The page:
By John Helmer in Moscow
Far Eastern Shipping Company (Fesco, ticker FESH)), the Russian dry-cargo fleet operator, plans to make a public issue of new shares to pay down debt. A total of 659.6 million new shares will be issued, the Fesco spokesman Stanislav Vartanyan told Fairplay; this bloc of shares makes about 23% of the company’s present charter capital. Vartanyan denies the move signals that recently disclosed plans to sell a substantial stake in the company to a non-Russian strategic investor have not materialized. But a Fesco report to investors a month ago did not mention the public share sale as an option.
The current market capitalization of Fesco is $1.1 billion, and a new share issue at the current price would amount to about $253 million. Short-term debt for coverage or refinancing this year is about $333.5 million, so it is unlikely the new share option, if fully subscribed, would clear this debt entirely. It is also unclear from Fesco spokesman Vartanyan how much cash the share sale is intended to raise, because no share price has yet been fixed.
Existing shareholders include the control shareholder Sergei Generalov with 56%, East Capital Fund of Sweden with 6.6%, the European Bank for Reconstruction and Development with 3.8%, and the Temasek fund of Singapore, with 3.1%. There is a free float of the publicly listed shares of 17.7%. According to Vartanyan, “it is, of course, impossible to tell the percentage of shares the shareholders will own before the placement takes place, it depends on the extent to which they will use their priority right.” But he added: “we can say with certainty that Industrial Investors [Generalov] will keep the controlling stake.” In order to do that, it is estimated that Generalov would be obliged to buy about one-quarter of the proposed new issue, paying roughly $64 million.
In April, Fesco said it was planning to refinance $456 million of long and short-term debt with an issue of at least Rb6 billion ($194 million) in three-year unsecured domestic bonds, and a further sale of 13% of the existing stock, held as treasury shares by Fesco, to a foreign investor for a raising of about $150 milllion. If Fesco is having trouble finding a new strategic stakeholder, Generalov and the other existing shareholders are having to put their money into the debt gap.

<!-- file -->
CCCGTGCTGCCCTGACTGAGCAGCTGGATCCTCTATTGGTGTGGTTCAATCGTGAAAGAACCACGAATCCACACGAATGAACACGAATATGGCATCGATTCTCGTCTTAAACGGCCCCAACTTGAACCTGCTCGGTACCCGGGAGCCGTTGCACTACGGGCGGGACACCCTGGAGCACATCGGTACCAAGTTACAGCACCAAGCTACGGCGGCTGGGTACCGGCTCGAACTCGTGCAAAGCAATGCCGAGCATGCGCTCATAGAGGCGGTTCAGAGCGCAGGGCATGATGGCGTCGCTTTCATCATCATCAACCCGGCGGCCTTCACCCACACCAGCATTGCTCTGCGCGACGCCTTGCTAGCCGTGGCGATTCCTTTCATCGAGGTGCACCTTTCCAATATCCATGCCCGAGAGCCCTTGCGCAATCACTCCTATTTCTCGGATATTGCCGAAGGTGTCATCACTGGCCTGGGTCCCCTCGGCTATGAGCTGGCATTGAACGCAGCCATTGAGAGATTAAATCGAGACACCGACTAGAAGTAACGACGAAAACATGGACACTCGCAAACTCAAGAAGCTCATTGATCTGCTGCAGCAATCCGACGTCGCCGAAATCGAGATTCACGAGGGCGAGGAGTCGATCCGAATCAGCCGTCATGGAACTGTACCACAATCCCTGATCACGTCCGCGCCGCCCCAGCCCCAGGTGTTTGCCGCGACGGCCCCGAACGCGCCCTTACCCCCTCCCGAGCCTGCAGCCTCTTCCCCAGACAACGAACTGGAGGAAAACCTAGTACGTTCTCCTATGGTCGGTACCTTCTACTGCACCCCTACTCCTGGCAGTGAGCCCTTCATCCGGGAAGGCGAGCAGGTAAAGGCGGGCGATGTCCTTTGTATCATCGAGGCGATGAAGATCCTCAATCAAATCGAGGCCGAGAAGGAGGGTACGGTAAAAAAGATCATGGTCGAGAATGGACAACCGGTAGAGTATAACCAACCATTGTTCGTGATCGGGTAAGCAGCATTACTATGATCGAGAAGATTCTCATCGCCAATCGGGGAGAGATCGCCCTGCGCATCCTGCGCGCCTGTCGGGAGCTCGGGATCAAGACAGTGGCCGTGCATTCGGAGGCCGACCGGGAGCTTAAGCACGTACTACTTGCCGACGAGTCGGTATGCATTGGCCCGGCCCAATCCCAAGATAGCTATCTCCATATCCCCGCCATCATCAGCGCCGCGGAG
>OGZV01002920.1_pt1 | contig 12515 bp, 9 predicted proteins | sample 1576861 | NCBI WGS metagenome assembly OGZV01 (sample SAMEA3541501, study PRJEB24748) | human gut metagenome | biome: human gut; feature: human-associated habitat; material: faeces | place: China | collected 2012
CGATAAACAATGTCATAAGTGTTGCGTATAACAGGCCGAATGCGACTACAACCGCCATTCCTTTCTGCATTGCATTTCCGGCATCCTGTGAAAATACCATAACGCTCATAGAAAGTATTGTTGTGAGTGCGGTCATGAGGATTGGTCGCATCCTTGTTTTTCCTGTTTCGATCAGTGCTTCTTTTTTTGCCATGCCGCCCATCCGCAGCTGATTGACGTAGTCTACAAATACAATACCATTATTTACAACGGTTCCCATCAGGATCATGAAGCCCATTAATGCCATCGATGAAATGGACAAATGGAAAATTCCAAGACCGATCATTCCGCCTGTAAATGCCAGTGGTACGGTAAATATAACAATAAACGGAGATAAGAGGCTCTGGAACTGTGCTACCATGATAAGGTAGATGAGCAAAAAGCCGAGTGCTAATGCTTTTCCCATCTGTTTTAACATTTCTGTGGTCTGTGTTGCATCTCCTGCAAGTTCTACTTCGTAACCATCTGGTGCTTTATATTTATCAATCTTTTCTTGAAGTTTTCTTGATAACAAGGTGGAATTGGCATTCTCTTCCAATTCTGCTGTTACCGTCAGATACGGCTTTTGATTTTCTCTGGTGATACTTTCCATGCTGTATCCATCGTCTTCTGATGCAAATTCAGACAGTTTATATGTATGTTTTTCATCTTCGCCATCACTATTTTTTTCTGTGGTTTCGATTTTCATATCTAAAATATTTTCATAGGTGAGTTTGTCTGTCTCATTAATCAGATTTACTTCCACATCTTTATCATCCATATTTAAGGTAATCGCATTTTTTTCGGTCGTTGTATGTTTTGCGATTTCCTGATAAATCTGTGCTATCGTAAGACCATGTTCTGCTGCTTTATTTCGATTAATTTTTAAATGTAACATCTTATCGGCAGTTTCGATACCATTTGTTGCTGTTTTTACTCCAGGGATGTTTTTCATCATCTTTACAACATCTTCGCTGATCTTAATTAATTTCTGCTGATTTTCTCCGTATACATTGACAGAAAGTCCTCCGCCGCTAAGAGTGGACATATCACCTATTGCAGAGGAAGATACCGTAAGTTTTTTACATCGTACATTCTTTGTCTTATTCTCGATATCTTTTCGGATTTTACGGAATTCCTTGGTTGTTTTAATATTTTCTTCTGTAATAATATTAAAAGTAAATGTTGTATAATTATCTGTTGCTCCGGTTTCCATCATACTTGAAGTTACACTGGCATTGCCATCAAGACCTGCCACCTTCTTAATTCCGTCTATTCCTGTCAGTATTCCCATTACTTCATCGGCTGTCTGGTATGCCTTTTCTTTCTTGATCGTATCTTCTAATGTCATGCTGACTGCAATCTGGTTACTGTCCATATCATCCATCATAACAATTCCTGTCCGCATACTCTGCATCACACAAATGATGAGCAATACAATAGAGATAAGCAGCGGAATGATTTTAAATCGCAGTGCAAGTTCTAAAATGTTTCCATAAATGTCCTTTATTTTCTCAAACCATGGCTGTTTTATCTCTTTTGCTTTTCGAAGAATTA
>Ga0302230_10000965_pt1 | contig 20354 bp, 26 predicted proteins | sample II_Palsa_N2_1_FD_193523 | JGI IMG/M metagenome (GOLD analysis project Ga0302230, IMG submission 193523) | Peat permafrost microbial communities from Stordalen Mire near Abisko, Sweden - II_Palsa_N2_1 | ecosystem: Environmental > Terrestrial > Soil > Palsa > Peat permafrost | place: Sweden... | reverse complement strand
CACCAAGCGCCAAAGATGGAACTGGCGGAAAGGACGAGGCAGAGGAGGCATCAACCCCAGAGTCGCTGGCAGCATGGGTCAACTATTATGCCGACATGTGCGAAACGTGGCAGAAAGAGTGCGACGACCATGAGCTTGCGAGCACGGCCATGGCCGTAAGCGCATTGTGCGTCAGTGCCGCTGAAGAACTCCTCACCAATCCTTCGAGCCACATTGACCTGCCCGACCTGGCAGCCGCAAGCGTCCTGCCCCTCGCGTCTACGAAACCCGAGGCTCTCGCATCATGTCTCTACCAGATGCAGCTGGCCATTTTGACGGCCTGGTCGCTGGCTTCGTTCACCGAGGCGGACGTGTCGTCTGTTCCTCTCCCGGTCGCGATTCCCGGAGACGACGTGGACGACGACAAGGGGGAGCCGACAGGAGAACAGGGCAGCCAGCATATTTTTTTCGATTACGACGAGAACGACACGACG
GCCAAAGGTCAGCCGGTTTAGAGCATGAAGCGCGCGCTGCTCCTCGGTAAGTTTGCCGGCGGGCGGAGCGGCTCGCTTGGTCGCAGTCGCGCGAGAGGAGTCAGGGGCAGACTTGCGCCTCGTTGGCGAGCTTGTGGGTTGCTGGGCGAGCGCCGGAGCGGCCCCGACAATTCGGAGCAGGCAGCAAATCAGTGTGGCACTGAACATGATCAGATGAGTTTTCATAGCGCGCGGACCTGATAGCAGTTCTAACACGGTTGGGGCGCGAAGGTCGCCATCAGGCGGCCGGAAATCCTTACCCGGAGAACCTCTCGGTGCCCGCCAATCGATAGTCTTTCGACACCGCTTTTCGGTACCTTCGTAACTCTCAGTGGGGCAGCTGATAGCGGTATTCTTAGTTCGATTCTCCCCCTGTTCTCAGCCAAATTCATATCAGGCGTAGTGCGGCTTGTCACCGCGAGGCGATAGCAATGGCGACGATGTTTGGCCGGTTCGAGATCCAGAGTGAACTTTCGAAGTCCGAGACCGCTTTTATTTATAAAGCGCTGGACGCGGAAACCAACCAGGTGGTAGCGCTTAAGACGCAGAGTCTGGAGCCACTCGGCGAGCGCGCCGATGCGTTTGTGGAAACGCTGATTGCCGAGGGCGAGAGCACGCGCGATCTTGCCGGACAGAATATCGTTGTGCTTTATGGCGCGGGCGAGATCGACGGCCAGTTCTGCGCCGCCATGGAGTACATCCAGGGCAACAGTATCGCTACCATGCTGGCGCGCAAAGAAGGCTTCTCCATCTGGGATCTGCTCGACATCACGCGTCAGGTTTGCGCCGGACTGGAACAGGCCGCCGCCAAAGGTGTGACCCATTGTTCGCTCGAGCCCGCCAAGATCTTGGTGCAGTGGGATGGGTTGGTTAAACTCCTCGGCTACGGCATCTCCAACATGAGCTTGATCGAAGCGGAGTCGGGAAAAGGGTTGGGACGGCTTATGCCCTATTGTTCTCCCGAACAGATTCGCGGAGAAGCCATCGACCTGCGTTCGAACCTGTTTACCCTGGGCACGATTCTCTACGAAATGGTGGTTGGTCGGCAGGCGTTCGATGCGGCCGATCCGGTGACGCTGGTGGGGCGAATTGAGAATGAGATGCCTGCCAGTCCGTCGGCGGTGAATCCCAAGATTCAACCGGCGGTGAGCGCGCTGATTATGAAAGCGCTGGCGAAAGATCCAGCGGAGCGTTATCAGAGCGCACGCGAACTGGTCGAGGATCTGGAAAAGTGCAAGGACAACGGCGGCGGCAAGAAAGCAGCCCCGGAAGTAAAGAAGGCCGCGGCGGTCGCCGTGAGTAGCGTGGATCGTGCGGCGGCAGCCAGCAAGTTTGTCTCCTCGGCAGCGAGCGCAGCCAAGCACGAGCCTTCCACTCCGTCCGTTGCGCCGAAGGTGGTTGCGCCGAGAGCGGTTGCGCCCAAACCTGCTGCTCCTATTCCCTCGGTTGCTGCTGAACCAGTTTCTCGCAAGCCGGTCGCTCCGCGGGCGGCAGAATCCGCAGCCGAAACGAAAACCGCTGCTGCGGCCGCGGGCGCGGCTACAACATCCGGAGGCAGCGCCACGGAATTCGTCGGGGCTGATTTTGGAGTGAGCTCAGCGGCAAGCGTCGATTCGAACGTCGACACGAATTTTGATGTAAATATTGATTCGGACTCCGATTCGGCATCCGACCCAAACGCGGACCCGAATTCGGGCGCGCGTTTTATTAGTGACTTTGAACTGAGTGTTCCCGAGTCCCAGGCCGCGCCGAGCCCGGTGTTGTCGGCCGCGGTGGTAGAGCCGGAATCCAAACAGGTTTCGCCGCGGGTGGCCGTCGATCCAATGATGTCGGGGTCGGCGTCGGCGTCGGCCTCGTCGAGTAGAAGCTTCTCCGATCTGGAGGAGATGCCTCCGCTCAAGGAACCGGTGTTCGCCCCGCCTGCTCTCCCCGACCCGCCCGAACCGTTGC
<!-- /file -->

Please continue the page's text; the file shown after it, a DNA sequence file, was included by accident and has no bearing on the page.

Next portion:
Generalov has attached his comment to the announcement of the new share issue, saying the move is “one element of the group’s financial strategy group to raise equity capital to improve the balance sheet structure, further reducing the debt burden and finance the team’s activities.”
Vartanyan told Fairplay the company is retaining all its options, and has yet to decide which of them it will exercise and when. “Preparation for placement of 690 million new shares does not affect the decision on bonds and (or) the sale of treasury shares. It is incorrect to speak about the sale of treasury shares to a strategic investor – the choice of potential buyers is wide, and will more likely include financial investors. The three-year ruble bond issue plan is at the stage of prospectus registration. It is wrong to affirm that placement of the new issue of shares is intended to replace anything of the mentioned above. We have formed a diverse set of tools for the implementation of our financial strategy. It is the subject of individual management decisions, which of them, in what order and when we will use [them]”.